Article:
Gebey’s music has caused him to be arrested and re-arrested several times. At the end of May it was reported that Gebey had been arrested following a live performance in Ngaba Prefecture. The article on the New York Times’ Sinosphere blog quotes Tibetan writer Woeser as saying that Gebey had barely resurfaced from a previous detention and was now detained again.

However, just yesterday, news outlets such as Radio Free Asia, were reporting that Gebey had been released back to his family. As Radio Free Asia tell us: “Before he was detained, Gebe had avoided contact with the police after Chinese authorities in 2012 banned and confiscated a recording he released that year which was deemed to contain nationalist themes, the source said. “He remained in hiding for some time until his detention on May 24.”

Click here for translated lyrics in English


DHARAMSHALA, JUNE 27: Amid growing concerns over the health of a Tibetan Buddhist leader who was arrested in December last year Chinese authorities have told his lawyer that the charges against his client have been changed from ‘endangering national security’ to ‘illegal harboring’ and ‘divulging state secrets’.

According to Beijing based Tibetan writer Tsering Woser, Khenpo’s lawyer Tang Tianhao who sought bail for his client on medical grounds was told by the authorities that they could continue to detain him “because this was a major case involving stability maintenance they would not allow him to be released.”

Exile sources say that Khenpo Karma Tsewang, known better as Khenpo Kartse, is suffering from severe liver complications.


Tibet Freedom, India

Roxby Photography

For more info on Khenpo Kartse’s case click here

Sky News’ video coverage of Chinese Premier Li Keqiang’s visit to Downing Street today featured SFT Europe Director Padma Dolma being interviewed by Richard Suchet. This video aired live at 1pm today, the prime lunch time news spot in the UK!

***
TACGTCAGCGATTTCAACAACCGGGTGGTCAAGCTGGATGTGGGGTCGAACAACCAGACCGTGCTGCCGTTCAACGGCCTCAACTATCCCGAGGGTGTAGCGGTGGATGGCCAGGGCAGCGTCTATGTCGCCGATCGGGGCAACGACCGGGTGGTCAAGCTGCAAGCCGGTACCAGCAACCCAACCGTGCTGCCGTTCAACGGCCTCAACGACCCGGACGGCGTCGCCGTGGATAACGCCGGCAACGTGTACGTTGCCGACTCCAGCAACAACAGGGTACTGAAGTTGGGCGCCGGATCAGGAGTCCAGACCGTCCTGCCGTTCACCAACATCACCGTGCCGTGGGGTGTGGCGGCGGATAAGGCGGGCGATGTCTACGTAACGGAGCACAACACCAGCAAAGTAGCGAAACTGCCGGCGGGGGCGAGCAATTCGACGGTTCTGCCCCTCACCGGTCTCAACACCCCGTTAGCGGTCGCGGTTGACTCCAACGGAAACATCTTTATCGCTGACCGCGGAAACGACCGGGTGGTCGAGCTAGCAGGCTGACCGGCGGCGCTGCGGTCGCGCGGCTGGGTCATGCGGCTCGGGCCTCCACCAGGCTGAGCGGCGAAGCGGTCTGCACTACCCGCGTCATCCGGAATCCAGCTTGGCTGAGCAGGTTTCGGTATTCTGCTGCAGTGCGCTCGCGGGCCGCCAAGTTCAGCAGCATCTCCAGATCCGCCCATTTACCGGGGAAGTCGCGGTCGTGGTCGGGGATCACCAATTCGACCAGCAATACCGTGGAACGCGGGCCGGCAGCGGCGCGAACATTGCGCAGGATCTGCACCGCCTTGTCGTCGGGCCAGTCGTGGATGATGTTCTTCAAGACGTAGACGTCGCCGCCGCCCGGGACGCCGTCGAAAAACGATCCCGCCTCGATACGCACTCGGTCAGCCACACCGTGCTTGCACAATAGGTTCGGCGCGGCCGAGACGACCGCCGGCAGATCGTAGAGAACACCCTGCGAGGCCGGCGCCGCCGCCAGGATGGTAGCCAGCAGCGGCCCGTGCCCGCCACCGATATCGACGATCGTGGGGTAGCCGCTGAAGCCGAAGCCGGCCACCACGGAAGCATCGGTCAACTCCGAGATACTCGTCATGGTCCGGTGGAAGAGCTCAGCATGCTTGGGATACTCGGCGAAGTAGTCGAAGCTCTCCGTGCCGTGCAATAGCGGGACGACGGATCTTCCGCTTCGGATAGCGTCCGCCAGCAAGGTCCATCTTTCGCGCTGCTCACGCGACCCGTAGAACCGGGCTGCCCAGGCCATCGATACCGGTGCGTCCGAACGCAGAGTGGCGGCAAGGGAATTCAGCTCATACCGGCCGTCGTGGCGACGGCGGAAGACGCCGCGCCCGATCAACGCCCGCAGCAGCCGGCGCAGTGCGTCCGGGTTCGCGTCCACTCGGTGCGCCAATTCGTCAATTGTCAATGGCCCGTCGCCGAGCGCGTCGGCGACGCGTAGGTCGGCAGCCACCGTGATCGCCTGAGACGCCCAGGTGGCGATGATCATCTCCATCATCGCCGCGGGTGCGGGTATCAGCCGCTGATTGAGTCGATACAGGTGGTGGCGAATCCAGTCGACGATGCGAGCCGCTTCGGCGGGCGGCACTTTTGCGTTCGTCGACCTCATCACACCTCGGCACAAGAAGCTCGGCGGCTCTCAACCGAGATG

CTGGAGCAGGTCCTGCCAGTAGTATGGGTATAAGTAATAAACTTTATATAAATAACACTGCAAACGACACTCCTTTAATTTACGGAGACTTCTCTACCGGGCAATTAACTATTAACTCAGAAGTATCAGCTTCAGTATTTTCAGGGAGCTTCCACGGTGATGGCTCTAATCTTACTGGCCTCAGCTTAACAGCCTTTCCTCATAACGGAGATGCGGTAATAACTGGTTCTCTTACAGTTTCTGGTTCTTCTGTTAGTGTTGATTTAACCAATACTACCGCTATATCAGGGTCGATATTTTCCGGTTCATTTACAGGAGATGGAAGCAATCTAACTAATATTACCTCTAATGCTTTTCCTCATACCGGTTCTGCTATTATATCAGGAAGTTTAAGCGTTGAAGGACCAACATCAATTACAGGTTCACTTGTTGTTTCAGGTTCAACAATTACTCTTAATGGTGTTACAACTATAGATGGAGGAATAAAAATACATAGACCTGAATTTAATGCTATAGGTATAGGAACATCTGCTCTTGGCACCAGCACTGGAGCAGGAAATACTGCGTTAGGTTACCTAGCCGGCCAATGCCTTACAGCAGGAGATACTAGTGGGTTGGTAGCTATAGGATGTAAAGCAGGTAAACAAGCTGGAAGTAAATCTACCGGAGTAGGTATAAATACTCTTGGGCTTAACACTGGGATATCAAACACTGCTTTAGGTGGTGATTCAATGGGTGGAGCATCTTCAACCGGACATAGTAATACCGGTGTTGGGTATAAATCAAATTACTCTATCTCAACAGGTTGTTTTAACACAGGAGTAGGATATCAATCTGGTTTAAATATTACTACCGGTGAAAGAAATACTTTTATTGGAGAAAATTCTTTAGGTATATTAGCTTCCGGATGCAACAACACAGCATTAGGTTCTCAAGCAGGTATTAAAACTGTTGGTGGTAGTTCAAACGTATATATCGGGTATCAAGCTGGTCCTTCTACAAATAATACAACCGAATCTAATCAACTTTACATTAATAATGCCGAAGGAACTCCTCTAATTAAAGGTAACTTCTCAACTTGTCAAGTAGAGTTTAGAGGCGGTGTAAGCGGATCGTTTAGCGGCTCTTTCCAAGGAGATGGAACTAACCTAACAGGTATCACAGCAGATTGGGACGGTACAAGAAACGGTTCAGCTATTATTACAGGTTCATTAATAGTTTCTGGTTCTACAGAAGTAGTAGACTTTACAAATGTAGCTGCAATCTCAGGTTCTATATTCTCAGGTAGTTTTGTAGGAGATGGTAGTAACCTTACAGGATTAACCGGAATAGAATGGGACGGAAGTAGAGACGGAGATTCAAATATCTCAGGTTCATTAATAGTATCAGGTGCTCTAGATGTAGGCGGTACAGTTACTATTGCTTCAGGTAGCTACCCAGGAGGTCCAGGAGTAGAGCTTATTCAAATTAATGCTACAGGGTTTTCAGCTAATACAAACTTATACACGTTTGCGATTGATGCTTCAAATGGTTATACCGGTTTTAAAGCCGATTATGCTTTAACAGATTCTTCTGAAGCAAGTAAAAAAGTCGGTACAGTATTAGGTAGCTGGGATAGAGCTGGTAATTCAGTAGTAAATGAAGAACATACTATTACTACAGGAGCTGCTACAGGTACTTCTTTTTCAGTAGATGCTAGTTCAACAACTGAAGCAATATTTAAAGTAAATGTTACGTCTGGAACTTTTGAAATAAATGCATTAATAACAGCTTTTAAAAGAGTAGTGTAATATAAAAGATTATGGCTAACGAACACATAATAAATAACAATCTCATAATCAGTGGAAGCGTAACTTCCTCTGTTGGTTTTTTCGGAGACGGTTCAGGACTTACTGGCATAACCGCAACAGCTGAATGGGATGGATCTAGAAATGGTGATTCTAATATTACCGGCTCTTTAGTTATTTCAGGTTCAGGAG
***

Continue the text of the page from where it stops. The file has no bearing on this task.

SFT Europe Director Padma Dolma speaking with BBC News China Editor Carrie Gracie yesterday before the press conference with Li Keqiang. Carrie was one of two UK based journalists allowed to ask Li Keqiang a question during the press conference and chose to ask him about human rights. If you missed her report on yesterday’s protest you can watch it here: #FreeTibet


Chinese Premier’s Visit to London

Li Keqiang has met the Queen and David Cameron, who has announced trade deals worth £14 bn.  Despite the lack of media coverage, there have been protests.  I had to go to the Voice of Russia UK website to find an interview with Alistair Currie, spokesman for the campaigning organisation Free Tibet.  Mr. Currie said

"The British government has abased itself in order to try and curry favour with China.  It’s one thing to say we need to do trade, it’s another to bend over backwards.  The government pays lip-service to human rights in order to grease the wheels of its business dealings."

There’s more on

Also Deputy Prime Minister Nick Clegg said that the Chinese people were “still politically shackled to a doctrine which is a one party state, communist doctrine which is the antithesis of the kind of open, democratic society that I believe in.”   There’s more on